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The Bill seeking to amend Singapore’s Employment Act has undergone its first reading in Parliament, with the second reading scheduled for November. As with any Bill, it will become an Act of Parliament after it has been passed by Parliament and received the President’s assent.
This draft law carries suggestions on expanding the scope of the Employment Act to cover all professionals, managers and executives (PMEs) regardless of their salary levels, restating what constitutes dismissal of an employee, and much more.
Human Resources spoke exclusively to Patrick Tay, member of Parliament and NTUC assistant secretary-general, who had been lobbying for the expansion of the scope of the Employment Act.
He affirms: “I have been lobbying for this expansion of the Employment Act since 2011, and I am glad it has come to fruition. This round of amendments (after the last amendment effective 1/4/2014) is watershed in that the scope of protection of the EA will now cover all workers, including PMEs, without any salary cap (save for Part IV which does not cover PMEs).
“This means more workers will be entitled to employment rights such as minimum days of annual leave, paid sick leave, and recourse for wrongful dismissal. This, along with other amendments, is a step towards greater protection of fellow workers, especially PMEs, who form an increasingly significant portion of the workforce.”
Some of the key suggestions proposed in the Employment (Amendment) Bill are shared below:
Restate what constitutes a dismissal of an employee
Under the new definition, a dismissal is not restricted to the termination of a contract of service at the initiative of an employer, with or without notice and for cause or otherwise, but includes the resignation of an employee if the employee can show, on a balance of probabilities, that the employee did not resign voluntarily but was forced to do so because of any conduct or omission, or course of conduct or omissions, engaged in by the employer.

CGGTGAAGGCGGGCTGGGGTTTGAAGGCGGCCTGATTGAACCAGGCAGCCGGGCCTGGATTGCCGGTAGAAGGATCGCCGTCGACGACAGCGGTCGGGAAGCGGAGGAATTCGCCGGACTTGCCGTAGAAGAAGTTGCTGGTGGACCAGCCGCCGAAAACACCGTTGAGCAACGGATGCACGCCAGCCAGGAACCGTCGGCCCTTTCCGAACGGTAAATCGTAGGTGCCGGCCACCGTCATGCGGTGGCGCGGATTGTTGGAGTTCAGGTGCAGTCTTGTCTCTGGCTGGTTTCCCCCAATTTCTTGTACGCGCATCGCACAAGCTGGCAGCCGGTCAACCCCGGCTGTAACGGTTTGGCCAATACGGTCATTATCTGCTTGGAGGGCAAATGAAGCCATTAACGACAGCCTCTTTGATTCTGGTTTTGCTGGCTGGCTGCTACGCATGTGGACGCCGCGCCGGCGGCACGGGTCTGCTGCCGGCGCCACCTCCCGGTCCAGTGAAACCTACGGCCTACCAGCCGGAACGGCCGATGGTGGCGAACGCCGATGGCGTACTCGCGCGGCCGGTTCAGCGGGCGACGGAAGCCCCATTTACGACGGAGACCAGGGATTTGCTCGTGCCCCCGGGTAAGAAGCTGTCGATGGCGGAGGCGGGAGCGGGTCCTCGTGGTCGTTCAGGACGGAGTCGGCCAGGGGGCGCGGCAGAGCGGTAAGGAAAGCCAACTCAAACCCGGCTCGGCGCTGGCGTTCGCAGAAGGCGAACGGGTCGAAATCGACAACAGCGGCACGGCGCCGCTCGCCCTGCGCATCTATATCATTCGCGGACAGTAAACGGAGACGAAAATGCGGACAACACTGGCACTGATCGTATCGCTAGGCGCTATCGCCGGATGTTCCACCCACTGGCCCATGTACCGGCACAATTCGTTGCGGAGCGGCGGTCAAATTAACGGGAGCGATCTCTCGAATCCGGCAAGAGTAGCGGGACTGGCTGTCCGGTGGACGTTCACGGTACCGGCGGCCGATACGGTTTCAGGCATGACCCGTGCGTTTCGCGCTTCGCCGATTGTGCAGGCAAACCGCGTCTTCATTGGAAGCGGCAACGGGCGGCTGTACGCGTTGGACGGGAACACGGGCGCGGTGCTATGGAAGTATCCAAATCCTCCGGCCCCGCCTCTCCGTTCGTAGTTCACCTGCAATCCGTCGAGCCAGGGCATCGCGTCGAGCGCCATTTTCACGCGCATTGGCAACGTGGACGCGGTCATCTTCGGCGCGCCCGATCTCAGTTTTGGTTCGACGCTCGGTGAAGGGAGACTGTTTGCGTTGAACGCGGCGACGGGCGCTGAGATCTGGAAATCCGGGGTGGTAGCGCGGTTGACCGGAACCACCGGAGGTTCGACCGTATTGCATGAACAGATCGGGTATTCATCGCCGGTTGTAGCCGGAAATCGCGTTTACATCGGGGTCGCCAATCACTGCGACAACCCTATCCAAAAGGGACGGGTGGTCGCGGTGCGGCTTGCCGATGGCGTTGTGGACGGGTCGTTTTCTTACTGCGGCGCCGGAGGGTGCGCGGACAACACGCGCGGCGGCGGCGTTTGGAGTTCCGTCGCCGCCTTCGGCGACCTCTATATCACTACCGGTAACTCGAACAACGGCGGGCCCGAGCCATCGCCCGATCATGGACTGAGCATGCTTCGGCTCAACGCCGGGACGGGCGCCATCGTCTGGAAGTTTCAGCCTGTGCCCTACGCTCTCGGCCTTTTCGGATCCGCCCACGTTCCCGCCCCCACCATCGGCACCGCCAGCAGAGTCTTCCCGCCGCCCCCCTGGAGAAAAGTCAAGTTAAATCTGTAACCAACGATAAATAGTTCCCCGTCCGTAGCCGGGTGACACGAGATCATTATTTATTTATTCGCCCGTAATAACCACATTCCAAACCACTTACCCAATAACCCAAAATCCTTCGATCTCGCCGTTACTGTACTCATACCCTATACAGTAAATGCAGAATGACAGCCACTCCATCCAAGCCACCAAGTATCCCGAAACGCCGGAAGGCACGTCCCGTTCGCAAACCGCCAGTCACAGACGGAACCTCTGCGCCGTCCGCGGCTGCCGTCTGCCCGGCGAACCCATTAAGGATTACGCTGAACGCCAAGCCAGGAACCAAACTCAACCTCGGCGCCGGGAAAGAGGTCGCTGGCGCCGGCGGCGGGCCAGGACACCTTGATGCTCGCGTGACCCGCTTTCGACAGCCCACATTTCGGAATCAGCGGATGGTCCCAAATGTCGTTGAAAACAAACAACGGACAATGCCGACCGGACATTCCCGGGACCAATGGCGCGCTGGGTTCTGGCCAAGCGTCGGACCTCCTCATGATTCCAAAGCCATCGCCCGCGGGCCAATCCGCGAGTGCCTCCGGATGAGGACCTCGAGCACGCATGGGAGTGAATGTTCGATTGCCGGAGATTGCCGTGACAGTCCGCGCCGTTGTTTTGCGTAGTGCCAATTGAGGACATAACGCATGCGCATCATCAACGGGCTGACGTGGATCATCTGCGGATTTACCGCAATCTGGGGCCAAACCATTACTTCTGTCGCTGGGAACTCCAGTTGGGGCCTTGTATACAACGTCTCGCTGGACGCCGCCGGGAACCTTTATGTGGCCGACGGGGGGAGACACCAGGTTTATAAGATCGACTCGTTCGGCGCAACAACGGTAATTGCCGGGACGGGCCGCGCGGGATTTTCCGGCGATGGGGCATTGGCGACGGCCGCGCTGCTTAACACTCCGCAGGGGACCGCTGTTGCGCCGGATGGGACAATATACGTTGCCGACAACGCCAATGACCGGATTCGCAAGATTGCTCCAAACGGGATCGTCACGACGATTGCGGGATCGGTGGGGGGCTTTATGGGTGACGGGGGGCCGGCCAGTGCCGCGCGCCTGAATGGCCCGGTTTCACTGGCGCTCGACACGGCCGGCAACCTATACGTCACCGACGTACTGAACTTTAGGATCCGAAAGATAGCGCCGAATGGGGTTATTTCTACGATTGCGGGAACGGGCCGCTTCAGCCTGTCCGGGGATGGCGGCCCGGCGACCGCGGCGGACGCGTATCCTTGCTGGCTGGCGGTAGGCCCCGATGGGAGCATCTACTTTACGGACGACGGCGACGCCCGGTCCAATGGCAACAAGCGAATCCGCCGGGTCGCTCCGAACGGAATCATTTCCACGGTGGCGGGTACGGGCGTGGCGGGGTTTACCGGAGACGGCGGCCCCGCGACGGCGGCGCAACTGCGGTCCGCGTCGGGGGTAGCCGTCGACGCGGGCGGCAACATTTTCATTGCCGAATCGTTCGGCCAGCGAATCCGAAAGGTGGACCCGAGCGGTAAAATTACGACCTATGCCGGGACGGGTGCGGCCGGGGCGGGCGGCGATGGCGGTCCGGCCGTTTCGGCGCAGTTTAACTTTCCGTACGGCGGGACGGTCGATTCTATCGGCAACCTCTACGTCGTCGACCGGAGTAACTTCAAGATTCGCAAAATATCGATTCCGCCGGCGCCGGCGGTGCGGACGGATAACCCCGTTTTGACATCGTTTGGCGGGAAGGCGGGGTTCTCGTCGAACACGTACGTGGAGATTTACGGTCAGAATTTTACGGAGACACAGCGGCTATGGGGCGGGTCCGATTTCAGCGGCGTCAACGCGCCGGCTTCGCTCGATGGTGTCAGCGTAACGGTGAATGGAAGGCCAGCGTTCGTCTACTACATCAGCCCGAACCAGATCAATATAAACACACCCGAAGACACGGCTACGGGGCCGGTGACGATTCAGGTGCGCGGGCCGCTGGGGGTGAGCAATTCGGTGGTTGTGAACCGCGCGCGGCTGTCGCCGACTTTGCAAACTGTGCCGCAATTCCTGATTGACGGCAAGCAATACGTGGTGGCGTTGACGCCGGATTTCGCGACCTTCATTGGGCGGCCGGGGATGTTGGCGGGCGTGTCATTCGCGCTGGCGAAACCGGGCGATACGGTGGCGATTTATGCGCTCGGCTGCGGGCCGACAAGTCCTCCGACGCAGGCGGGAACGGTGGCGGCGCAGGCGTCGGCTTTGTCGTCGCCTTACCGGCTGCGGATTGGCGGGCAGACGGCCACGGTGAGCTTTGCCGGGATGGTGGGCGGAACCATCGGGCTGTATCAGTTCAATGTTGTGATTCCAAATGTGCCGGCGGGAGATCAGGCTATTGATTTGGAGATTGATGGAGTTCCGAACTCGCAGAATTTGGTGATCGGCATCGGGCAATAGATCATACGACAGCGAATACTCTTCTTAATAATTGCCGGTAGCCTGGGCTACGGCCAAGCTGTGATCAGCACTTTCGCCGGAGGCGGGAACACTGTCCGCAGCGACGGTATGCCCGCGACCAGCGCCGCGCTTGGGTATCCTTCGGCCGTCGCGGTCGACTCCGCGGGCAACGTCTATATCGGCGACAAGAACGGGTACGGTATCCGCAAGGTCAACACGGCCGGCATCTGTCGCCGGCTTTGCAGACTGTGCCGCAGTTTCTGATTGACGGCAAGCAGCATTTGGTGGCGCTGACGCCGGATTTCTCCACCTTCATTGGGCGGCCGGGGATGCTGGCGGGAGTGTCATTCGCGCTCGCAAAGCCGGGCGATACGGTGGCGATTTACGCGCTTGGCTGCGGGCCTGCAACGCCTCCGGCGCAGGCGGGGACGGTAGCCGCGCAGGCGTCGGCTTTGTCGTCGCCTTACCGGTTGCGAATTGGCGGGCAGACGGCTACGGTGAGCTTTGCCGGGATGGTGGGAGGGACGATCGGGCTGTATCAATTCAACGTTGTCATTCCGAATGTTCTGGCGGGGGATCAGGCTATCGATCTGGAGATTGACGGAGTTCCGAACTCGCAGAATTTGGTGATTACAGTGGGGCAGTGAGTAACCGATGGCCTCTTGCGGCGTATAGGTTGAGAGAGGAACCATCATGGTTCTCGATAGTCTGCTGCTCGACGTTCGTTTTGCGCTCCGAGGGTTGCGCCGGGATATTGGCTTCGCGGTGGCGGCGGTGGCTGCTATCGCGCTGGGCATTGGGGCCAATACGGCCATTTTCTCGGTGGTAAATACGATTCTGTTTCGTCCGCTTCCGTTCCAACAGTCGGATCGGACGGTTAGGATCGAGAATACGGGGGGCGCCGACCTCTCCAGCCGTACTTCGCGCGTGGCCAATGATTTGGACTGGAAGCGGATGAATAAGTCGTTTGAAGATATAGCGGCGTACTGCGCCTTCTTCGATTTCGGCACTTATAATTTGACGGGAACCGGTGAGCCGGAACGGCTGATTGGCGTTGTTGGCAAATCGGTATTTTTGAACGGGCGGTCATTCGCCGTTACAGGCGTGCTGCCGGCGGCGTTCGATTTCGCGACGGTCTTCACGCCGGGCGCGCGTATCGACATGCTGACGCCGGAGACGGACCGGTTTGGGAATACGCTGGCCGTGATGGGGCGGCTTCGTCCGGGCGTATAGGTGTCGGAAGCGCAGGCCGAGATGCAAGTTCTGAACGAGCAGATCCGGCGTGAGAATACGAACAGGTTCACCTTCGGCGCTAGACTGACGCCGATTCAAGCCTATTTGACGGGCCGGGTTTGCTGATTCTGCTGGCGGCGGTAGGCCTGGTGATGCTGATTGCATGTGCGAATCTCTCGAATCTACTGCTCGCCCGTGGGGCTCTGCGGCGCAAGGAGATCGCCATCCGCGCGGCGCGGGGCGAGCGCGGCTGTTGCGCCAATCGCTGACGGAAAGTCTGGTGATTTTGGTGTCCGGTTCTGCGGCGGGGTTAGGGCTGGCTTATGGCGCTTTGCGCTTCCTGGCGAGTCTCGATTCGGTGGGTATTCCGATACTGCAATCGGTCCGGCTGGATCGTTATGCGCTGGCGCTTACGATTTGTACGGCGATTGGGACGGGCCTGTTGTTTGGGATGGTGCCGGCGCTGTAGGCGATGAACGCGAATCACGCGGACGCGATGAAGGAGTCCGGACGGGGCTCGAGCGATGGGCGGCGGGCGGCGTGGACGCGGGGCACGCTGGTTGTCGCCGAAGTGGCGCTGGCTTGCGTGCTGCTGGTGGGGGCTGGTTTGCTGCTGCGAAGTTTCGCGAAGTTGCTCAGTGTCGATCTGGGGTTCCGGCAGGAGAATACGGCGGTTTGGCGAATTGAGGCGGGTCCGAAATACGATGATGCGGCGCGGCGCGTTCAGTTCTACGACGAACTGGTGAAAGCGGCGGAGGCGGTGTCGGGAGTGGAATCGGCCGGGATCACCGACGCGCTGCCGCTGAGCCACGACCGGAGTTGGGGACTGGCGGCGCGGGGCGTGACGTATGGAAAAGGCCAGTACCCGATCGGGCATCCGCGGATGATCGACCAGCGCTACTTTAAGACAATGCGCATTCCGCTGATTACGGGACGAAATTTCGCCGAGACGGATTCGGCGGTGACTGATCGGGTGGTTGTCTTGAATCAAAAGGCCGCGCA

PMEs earning a salary exceeding S$4,500 a month
To enable a person who is employed in a managerial or an executive position, and who receives a salary exceeding $4,500 a month (excluding overtime payments, bonus payments, annual wage supplements, productivity incentive payments and any allowance) to be regarded as an employee for the purposes of the Act – thus, broadening to scope of coverage for such employees under the Act.
Entitlement to paid annual leave to every employee under the Act
Clause 8 repeals section 43, and clause 14 inserts a new section 88A, to extend the statutory entitlement to paid annual leave to every employee to whom the Act applies. The new section 88A also differs from the existing section 43 by empowering the Minister to, by notification in the Gazette, suspend the application of any provision of the new section 88A to any class of employees, when the public interest so requires it.
The option of being given part of a day off on a working day
To extend to every employee to whom the Act applies (other than an individual to whom Part IV applies), and who is required by the employee’s employer to work on a public holiday, the option of being given part of a day off on a working day, instead of a day off in substitution for that holiday, or an extra day’s salary at the basic rate of pay.
Furnish information on the retrenchment of any employee
A new section 96A to provide for an employer to furnish information on the retrenchment of any employee by the employer, if required to do so by the Commissioner.
Additionally, clauses 20 and 21 insert new sections 126A(aa) and 126B(1)(aa), respectively:
- To make a failure, by an employer to whom a notification under the new section 96A applies, to comply with any requirement in the notification concerning the furnishing to the Commissioner of information on the retrenchment of any employee by the employer, a civil contravention under section 126A;
- To enable an authorised officer to issue a contravention notice under section 126B(1) for each occasion of an alleged failure by the employer to comply with that requirement.
Conduct of an employer towards an employee
Clause 22(a) inserts a new section 139(2)(aa) to empower the Minister to make regulations to regulate the conduct of an employer towards an employee, for the purposes of protecting the employee from any employment practice that may adversely affect the wellbeing of the employee.
Photo / Patrick Tay